Anyone that is interested in learning more can PM me.

Originally posted by @Andrew S. :

Obviously, your local situation is what matters most.  I happen to know that in Burlington, other PMs also do not charge lease up fees, so if you were to implement one, then that would put you at an immediate disadvantage.

Not necessarily true. I'm in a town of 9,500 and a county of 25,000. I manage 350 units while my largest "competitor" has 100. A few others manage around 50.

I was the first to charge application fees and screen every adult. Four years ago I introduced a leasing fee, lease renewal fee, and I started keeping 100% of the late fees. At the time those fees were introduced, I lost two owners. I was actually happy to see them go because they were terrible properties and the Landlords refused to maintain them.

Here's my point: if you demonstrate your value, or justify the fees, then clients will stay with you. If you just throw out fees so you can afford a Tesla and the client doesn't see any value in paying a higher rate, they will eventually walk down the street to your competitor. 

Someone opened a "gourmet" hamburger joint in my town two years ago. They were really good hamburgers for $15. However, there were two other joints in town that sold hamburgers that were just as good for $9 and $10. The new joint only lasted a few months because they couldn't demonstrate value to the customer.

Originally posted by @Justin Kay :

@Brandon Sowers I don't think I can tell you the maximum you can get away with in Burlington, but I do think, at a minimum, your set up fee seems low.

I can tell you what I paid for a PM in Raleigh a few years ago though, for comparison. Mind you Raleigh and Burlington are worlds apart, but it should give you an idea. I'll caution you by saying after getting hit with the fees of this PM I fired them and self managed, but just so you know. The other PM charged 10% of rent collected, plus 50% of the first month's rent as a set up fee. They also kept all application fees (I think they charged $50-100 per application). In addition, we were required to use their contracted repair people, and they added a 15% mark up on all repair costs. 

In practice, the 50% of first month's rent seemed crazy, and I wasn't a fan of being forced to use their contractors, but my other investor insisted on using them. I ended up firing them because it took them 4 months to find a tenant, and even then would only push it if we agreed to drop rent below market. The tenant they found would only agree to a 6 month term (but still took the full fees). The PM had a clause that if a repair came up, they would call us and give us 2 hours to authorize the repair. If we didn't give them direction, or if they disagreed with the necessity of the repair (or they deemed it an "emergency"), they contracted for the repairs anyway and charged us accordingly. We got hit with a few repair bills that, upon closer inspection, were something like $600 for an hours worth of work in replacing a PVC pipe part that costs $2. Plus their 15% mark up. Its no wonder we fired them after the 6 month rental expired.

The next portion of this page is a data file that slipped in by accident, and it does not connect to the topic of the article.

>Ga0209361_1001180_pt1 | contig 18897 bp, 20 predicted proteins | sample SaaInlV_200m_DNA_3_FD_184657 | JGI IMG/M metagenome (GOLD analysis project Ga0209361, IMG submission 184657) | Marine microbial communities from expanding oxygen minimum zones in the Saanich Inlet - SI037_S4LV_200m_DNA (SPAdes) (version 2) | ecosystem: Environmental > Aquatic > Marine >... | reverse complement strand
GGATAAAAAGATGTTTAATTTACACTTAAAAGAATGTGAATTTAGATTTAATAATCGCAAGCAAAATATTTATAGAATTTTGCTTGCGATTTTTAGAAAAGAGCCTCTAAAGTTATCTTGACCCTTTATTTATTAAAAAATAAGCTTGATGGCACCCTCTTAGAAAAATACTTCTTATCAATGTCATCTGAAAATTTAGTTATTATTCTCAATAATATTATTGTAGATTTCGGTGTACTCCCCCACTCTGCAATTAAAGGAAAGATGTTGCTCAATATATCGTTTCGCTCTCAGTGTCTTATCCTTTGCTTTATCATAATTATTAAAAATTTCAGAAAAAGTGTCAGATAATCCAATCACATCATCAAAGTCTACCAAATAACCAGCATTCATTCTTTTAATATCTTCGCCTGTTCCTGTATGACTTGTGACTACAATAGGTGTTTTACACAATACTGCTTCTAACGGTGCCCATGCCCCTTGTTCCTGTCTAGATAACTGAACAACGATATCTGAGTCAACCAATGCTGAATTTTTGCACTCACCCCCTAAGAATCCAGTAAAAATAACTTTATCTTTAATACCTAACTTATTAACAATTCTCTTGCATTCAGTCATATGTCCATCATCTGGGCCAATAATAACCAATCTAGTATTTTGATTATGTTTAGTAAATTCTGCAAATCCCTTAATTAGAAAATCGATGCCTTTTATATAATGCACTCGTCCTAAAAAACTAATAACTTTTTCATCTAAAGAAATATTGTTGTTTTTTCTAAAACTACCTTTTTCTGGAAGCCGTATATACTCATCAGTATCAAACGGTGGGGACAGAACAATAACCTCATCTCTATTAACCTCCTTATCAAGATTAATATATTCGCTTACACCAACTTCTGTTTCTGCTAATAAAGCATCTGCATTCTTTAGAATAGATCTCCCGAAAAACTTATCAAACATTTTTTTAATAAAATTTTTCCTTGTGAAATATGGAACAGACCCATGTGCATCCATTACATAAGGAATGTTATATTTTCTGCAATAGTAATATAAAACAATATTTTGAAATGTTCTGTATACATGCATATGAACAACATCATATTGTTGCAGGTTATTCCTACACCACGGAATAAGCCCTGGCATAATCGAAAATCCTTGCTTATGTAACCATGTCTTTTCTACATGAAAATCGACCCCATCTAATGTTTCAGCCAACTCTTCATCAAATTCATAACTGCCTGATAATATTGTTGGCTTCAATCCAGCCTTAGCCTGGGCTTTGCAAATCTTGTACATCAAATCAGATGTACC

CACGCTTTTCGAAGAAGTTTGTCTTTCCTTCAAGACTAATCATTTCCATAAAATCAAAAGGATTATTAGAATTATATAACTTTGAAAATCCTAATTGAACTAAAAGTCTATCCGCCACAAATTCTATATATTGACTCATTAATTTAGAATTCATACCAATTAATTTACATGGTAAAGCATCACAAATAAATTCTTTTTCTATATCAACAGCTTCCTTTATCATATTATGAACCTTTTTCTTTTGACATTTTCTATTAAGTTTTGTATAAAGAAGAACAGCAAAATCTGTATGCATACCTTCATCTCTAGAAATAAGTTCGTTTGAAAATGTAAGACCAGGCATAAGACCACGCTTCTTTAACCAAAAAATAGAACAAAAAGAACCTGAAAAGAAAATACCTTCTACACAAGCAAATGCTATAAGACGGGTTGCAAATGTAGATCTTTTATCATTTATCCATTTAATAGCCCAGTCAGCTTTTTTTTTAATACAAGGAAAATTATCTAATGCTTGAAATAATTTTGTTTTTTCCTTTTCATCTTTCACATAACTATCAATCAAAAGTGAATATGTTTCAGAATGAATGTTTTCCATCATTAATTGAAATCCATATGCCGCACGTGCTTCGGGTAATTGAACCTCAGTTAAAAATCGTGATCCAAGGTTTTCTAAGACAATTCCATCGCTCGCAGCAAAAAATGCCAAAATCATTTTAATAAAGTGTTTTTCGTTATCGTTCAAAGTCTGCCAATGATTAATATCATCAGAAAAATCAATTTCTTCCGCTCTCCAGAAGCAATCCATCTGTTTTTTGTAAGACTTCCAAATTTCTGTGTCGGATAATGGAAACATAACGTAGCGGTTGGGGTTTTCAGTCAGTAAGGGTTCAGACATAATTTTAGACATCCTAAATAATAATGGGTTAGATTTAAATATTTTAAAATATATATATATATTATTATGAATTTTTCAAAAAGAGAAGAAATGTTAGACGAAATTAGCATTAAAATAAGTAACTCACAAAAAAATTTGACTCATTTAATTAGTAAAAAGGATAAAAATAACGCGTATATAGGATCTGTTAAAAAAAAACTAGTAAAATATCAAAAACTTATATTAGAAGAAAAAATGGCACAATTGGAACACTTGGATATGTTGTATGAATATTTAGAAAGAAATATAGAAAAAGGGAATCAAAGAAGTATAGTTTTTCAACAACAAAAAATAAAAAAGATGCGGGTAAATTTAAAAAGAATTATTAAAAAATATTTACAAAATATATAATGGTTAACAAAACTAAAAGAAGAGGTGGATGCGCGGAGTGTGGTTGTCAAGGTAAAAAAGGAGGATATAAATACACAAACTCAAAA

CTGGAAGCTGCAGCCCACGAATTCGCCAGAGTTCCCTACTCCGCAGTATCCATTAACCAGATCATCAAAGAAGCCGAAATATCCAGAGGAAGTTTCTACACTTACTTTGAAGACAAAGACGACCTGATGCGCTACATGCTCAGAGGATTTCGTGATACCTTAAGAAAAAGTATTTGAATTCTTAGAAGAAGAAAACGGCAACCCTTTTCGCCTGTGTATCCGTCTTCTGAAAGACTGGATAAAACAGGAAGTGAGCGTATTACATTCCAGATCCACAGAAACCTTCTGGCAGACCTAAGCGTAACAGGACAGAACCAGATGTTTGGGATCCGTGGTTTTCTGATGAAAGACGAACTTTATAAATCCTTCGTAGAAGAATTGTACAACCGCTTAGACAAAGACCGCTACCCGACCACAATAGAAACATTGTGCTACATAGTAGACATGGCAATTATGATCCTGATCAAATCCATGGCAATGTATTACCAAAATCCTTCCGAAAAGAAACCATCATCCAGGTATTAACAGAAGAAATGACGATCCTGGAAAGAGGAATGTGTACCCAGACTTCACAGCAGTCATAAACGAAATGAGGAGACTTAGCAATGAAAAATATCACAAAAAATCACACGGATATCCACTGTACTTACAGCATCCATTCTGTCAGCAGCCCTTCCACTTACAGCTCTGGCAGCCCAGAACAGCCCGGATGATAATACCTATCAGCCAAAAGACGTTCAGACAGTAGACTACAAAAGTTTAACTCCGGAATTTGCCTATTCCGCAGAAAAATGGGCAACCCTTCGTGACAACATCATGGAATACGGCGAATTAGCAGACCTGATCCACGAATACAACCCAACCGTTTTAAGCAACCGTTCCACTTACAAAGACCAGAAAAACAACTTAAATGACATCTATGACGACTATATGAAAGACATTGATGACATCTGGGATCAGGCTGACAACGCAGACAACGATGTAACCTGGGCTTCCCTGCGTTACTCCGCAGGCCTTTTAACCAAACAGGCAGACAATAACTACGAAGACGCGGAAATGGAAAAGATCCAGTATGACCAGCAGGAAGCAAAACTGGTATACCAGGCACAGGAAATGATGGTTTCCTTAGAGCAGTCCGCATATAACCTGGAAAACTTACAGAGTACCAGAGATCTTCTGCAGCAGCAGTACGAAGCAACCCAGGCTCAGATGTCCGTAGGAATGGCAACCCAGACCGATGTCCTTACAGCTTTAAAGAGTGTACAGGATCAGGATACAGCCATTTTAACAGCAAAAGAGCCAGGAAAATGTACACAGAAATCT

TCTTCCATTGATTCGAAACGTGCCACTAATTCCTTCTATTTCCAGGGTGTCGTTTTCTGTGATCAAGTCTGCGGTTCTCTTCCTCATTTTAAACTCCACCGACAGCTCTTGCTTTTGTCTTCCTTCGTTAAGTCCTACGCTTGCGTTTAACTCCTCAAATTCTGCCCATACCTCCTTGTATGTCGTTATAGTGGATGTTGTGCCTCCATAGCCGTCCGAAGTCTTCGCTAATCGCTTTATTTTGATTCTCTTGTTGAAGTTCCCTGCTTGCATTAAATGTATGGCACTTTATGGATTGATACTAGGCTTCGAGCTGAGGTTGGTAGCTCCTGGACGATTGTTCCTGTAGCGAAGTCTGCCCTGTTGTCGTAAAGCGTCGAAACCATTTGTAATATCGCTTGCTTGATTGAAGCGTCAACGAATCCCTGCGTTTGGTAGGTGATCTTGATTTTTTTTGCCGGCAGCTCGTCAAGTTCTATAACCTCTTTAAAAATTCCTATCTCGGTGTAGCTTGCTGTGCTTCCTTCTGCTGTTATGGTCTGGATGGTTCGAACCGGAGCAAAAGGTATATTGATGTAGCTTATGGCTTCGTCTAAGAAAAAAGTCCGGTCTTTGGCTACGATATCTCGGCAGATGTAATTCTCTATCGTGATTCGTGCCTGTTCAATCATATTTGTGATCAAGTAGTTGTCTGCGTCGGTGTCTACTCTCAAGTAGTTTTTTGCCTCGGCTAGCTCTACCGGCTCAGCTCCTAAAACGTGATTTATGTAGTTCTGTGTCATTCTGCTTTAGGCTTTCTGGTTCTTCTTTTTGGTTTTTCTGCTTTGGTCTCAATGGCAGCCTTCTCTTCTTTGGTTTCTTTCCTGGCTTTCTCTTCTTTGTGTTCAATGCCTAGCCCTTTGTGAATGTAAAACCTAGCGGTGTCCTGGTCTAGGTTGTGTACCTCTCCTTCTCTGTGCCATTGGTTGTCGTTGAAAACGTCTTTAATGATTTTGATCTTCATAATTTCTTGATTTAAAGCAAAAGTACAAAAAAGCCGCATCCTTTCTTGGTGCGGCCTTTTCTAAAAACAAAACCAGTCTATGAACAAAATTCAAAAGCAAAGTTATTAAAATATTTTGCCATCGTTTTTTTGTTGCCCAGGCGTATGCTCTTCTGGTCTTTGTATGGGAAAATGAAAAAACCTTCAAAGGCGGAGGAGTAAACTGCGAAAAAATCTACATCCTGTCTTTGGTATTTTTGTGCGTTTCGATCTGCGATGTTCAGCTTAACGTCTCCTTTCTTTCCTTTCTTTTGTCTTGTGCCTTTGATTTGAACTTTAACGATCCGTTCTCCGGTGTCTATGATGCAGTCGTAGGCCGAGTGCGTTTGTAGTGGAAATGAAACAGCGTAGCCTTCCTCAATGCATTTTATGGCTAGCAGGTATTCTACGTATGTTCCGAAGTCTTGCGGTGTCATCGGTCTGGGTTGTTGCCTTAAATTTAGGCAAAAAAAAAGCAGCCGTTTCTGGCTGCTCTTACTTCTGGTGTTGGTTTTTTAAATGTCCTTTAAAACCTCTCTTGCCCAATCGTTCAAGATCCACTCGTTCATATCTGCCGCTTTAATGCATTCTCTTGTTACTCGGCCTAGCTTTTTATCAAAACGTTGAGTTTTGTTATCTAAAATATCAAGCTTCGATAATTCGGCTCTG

I would never dream of requiring an owner to use our preferred vendors. For starters, we make nothing on the maintenance when they do use one of our vendors and it is a huge help to use when the owners us their own vendor and handle repairs themselves. I have never liked the idea of making money on routine maintenance especially while a PM is collecting a commission. However, coordinating a full turnover including repairs, painting, cleaning,  and flooring replacement while no rent is being collected is different story. 

Originally posted by @Caleb Heimsoth :
Originally posted by @Brandon Sowers:
Originally posted by @Caleb Heimsoth:
 

From what I’ve seen in most markets PMs basically copy each other’s fee schedules.  How do you compare to other PMs in Burlington? 

I own stuff in rocky mount and I can tell you if you added most the fees you’re talking about you’d become the most Expensive option in town.

 

That is the real tricky part, Caleb. There are not many PMs here in the Burlington area and while we are the "biggest", some of these fees could make us the most expensive. However, the idea behind these fees is to give us the resources/funds to continue to be the best at what we do. Just as important as gaining or losing clients, my focus is to create true value for our owners. For some, the bare bones management approach is enough and there is nothing wrong with that per se. Our firm is trying to maximize all the tools at our disposal to enhance the rental experience for our residents and protect the investment of our owners. 

In rocky mount most the PMs are also investors.  Are you also an investor? I would be okay with paying higher fees if it got me better service, especially around vacancies.  

 

I am not an investor and our firm has never owned anything we manage. I agree that with a higher price, better service should be expected.